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1. Getting a copy
1.1 Step 1: Cloning
Your best bet at installing rapila is to clone the cms-full repository:
git clone git://github.com/rapila/cms-full.git my-site cd my-site git checkout 1.0.0 git submodule update --init --recursive
Instead of the release
1.0.0 tag, you might also checkout other versions or the unstable master branch. Note, however, that unstable versions of
cms-base might not always have a corresponding version of the
cms-full distribution, so you might need to run the
migrate-model.sh script manually and do some other manual changes. Your safest bet is therefore to checkout a stable cms-full distribution and with it a stable release of the base cms (all release tags in cms-base should be mirrored in cms-full), which will give you an up-to-date sample
config.yml file and
1.2 Step 2: Cleanup
If you use git to manage your projects, you may just remove the
origin remote and use
my-site as your new repo:
git remote rm origin
If you’re not that into git, just remove the
.git folders from
my-site and all its submodules. Note, however, that this will make upgrading your
base folder (the CMS itself) a bit harder.
Note: If you checked out the
master branch of the
cms-full distribution in the previous step, its
base submodule might not always be at the latest base CMS version. To correct this, use:
cd base git checkout master cd ..
Instead of the unstable
master branch, you may also use the name of another tag (like
1.0.0) or branch (like
2. Configuring to your needs
Note that the cms-full distribution comes with a sample site folder. Also, most configuration options are set to a sensible default. All settings are stored in YAML files inside the
config directory in either the
site or one of the plugin folders (for more information on the directory structure, see Directory Structure). To begin, create a new MySQL user and database (other RDBMS are supported in theory, but remain largely untested; for more information, see Other Databases). Then, configure your database settings:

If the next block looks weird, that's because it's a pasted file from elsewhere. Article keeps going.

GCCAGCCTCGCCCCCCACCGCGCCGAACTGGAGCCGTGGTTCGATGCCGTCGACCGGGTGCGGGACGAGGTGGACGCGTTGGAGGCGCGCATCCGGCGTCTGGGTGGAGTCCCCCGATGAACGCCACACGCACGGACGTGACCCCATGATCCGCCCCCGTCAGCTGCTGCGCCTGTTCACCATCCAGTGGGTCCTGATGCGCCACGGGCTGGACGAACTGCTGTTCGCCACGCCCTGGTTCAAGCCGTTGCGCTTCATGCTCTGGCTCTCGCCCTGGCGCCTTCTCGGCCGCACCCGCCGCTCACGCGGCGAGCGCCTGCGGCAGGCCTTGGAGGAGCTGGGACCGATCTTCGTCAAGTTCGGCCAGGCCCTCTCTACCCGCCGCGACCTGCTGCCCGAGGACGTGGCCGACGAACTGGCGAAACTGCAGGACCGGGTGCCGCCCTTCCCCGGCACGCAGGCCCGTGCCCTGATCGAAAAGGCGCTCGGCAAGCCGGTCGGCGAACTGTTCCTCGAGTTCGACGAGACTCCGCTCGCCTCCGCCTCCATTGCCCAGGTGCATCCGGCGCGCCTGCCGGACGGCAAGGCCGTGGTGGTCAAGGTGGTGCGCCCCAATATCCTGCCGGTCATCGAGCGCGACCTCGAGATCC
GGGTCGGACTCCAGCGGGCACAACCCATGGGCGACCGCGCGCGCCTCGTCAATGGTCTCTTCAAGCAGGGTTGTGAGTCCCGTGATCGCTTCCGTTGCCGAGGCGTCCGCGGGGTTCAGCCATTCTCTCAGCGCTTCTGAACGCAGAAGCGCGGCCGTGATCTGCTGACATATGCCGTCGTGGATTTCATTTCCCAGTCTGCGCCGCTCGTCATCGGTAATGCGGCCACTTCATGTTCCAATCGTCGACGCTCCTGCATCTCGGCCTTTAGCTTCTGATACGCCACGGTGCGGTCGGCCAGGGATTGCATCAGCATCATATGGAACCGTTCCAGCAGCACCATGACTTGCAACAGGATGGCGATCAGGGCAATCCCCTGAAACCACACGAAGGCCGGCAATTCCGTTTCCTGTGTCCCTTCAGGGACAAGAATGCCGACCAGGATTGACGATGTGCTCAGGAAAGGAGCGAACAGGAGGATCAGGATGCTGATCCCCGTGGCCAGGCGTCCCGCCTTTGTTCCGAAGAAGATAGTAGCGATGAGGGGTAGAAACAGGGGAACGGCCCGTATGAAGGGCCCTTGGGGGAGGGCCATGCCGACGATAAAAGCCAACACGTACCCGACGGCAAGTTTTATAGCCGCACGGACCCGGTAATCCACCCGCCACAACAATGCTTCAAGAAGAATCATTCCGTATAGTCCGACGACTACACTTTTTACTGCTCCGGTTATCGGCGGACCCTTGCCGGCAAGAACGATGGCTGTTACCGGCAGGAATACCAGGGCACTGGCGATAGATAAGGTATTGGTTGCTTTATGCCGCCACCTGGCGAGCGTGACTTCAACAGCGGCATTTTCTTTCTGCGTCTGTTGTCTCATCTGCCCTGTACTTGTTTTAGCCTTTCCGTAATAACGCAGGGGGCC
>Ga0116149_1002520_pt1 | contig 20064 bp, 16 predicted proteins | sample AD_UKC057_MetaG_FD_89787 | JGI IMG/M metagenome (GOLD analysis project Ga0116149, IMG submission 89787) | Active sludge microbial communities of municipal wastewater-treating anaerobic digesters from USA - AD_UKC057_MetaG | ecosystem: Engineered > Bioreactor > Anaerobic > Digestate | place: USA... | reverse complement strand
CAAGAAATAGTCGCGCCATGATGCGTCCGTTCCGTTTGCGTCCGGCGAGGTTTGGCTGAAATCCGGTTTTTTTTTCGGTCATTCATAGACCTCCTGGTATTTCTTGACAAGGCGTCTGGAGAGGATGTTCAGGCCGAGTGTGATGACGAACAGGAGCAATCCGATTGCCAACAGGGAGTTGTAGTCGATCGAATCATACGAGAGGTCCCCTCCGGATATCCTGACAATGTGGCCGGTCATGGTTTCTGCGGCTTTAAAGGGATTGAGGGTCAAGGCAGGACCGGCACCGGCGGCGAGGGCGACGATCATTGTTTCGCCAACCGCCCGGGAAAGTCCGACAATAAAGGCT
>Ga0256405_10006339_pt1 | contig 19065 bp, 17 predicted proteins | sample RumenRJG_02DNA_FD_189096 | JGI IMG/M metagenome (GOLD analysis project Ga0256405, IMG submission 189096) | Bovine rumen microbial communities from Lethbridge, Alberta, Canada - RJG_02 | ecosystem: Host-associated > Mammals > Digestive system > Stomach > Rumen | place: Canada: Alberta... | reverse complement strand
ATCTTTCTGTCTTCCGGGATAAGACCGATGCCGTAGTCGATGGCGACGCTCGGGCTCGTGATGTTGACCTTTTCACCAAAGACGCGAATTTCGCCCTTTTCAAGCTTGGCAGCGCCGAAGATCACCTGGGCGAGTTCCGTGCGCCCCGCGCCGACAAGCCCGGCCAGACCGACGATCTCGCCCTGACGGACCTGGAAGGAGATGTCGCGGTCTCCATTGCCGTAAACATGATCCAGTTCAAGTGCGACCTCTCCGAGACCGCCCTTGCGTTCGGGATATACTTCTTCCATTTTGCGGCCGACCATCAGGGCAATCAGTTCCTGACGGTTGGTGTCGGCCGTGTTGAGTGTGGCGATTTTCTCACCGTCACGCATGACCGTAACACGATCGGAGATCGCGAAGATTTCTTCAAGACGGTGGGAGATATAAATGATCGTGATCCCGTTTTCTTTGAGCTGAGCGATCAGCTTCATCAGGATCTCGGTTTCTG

cp site/config/db_config.yml.default site/config/db_config.yml
Use your favourite editor on the file
site/config/db_config.yml. Change the entries for
mypassword and the dsn to match your configuration. To actually create the required tables on the database, use either the (empty)
schema.sql file from
base/data/sql or insert the provided sample data using
There are also some configuration settings you should change. Open
site/config/config.yml and set the following:
domain_holder: name: 'My Example Site' email: 'firstname.lastname@example.org' domain: 'example.com' developer: email: 'email@example.com'
To see what other options may be changed, have a look at
3. Setting up
my-site is somehow accessible on a PHP-enabled web server (a
.htaccess file is included for Apache; you will need to configure the necessary rewrites yourself for other servers, see Nginx Configuration) for testing.
To ensure the CMS has the correct permissions set up, use the following scripts (make sure your
$PWD is the
base/scripts/create-folders.sh base/scripts/set-permissions.sh [<cache-owner (default `whoami`)> [<cache-group (default www)>]]
cache-group needs to be a group that contains the user your PHP is running under.
The latter script might complain about some non-existant folders that we don’t care about right now but that’s ok.
You’re now ready to take a first look at the rapila CMS. Open your browser and go to
If you used the sample content, your should already see a working site. Click on
Translation missing: login to log in using the credentials
If you used the empty schema, you will be redirected to a login prompt. Enter any name/password combination you wish to create your administrator. Click the second-to-leftmost button in the menu bar to go to the pages administration and have rapila create a root page for you.
To change your user data, click on the button left of the logout knob.
Installation with an empty site folder
The deployment process is actually quite similar to the development installation. The environment variable
RAPILA_ENVIRONMENT controls whether settings should be optimized for development, deployment, staging/testing, etc. It defaults to
auto if unset, which resolves to
production in most cases (for further details on how this is resolved, check out ErrorHandler.php).
For production environments, it is still recommended to set the environment explicitly, if only for the slight performance benefit. When using mod_php in Apache, use the
SetEnv directive as demonstrated by the included sample
.htaccess file. If you’re using php via CGI, modify your CGI php-wrapper script to contain the line
Most likely, you’ll have a different database configuration in your production environment. Since all rapila config files can be overridden on a per-environment basis, this is trivial to set up: create a new folder
site/config/production (if it doesn’t already exist) and throw your production-specific
db_config.yml file in there.